Food production in cities has long been a tradition in many countries around the world and a mainstream activity for many developed countries. While urban agriculture plays an important role in increasing food security and social well-being, it comes with significant costs and constraints. Here, we review the growth of urban agriculture throughout the developed world in order to clarify the different benefits, risks, and hindrances associated with the practice. Through this analysis, we identify the need for better understanding of the following five aspects if urban agriculture is to make a meaningful contribution to food security and social well-being in the future: (1) the impacts of continued urban sprawl and loss of peri-urban agricultural land; (2) appropriate government and institutional support at local, regional, and country levels; (3) the role of urban agriculture in self-sufficiency of cities; (4) the risks posed by pollutants from agriculture to urban ecosystems and from urban ecosystems to agriculture; and (5) the carbon footprint of urban agriculture and use of “food miles.” If urban agriculture is to have a legitimate place in resolving the global food crisis as advocates claim, then it is time to take urban agriculture seriously and assess more rigorously both the positive and negative impacts, especially carbon emissions. Only then can the world’s limited resources be properly allocated to the development of urban agriculture.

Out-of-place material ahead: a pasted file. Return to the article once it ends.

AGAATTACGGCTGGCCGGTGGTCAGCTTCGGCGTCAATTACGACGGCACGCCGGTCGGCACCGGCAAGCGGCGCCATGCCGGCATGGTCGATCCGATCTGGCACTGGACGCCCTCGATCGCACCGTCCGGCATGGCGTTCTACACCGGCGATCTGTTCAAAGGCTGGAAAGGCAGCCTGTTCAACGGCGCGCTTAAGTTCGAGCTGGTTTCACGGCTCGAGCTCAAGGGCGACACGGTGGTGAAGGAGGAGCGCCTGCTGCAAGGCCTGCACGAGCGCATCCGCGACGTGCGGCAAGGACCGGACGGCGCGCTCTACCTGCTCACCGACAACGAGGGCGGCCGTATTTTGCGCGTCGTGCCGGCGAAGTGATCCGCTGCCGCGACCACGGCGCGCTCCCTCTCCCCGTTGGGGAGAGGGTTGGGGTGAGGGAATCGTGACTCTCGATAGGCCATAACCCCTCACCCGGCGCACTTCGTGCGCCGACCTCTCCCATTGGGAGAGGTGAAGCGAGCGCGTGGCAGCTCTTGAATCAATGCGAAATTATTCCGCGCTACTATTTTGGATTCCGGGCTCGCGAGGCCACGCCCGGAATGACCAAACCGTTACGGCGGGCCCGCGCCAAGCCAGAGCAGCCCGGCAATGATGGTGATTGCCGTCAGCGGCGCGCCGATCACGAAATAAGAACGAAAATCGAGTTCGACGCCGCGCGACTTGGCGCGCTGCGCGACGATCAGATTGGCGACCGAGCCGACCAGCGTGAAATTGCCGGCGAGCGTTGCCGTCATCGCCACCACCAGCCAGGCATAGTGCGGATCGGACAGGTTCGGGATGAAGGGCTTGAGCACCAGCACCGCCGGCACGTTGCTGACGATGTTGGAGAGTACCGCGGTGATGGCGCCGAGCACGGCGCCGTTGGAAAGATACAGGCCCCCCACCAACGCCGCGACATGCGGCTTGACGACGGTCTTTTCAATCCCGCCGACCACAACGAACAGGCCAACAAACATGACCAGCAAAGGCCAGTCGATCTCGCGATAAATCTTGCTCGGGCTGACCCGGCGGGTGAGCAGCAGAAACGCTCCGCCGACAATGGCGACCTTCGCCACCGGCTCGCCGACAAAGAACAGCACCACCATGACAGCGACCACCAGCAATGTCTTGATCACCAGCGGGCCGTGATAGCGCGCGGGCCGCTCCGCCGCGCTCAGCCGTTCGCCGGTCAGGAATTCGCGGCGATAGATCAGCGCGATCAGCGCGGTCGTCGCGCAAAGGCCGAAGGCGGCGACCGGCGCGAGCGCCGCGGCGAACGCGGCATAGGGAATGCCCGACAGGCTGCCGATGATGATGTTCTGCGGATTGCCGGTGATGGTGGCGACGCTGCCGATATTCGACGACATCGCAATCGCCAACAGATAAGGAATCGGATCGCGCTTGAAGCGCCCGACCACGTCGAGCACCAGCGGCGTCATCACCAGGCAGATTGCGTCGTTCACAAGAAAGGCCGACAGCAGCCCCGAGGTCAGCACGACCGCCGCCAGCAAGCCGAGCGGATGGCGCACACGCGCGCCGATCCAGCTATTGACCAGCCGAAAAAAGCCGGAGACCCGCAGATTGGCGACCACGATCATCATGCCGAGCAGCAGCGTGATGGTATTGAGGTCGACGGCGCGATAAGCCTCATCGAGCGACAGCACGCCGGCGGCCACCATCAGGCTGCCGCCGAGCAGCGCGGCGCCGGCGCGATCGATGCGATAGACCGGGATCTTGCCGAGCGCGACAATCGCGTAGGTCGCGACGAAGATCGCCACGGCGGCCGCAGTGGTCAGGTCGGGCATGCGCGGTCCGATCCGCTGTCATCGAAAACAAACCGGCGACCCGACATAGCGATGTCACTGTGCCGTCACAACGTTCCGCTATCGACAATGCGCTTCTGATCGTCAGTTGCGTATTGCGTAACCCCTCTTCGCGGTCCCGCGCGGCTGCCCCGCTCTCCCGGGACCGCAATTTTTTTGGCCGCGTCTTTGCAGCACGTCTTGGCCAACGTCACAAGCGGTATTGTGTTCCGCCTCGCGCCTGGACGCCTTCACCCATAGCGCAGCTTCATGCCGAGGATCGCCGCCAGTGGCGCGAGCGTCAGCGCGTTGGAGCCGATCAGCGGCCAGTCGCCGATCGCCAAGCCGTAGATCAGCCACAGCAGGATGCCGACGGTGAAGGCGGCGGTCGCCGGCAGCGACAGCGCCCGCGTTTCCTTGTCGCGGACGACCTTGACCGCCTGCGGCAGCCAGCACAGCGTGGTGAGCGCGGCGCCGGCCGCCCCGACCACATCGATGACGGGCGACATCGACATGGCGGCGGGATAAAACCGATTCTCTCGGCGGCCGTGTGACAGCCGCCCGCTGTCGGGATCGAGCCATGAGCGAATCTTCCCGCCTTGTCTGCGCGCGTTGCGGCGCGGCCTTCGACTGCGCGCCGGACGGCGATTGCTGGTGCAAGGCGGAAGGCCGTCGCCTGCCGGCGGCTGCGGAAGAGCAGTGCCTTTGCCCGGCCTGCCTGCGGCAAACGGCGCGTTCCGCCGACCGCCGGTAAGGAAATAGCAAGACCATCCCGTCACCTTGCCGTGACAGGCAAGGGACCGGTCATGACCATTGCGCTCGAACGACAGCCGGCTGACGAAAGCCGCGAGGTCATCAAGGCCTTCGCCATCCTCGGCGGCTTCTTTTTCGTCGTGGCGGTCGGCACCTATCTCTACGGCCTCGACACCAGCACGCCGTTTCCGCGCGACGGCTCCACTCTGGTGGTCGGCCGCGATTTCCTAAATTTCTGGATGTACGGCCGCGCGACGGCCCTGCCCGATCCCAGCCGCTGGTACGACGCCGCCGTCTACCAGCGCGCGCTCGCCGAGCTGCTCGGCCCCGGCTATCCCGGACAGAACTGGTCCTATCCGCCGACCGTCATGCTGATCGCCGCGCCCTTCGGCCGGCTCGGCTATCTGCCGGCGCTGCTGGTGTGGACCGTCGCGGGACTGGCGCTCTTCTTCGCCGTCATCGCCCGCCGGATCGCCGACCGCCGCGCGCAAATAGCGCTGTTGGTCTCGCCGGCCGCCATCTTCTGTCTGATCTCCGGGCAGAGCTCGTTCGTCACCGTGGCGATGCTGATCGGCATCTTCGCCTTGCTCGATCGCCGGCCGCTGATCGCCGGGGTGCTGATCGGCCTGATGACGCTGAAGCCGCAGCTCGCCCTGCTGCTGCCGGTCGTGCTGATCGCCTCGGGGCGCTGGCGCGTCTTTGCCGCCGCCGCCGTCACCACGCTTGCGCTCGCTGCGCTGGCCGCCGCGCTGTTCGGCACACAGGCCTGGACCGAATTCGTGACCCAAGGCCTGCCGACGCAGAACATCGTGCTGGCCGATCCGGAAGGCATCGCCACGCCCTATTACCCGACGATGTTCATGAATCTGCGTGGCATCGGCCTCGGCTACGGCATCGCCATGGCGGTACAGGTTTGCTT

- High-income country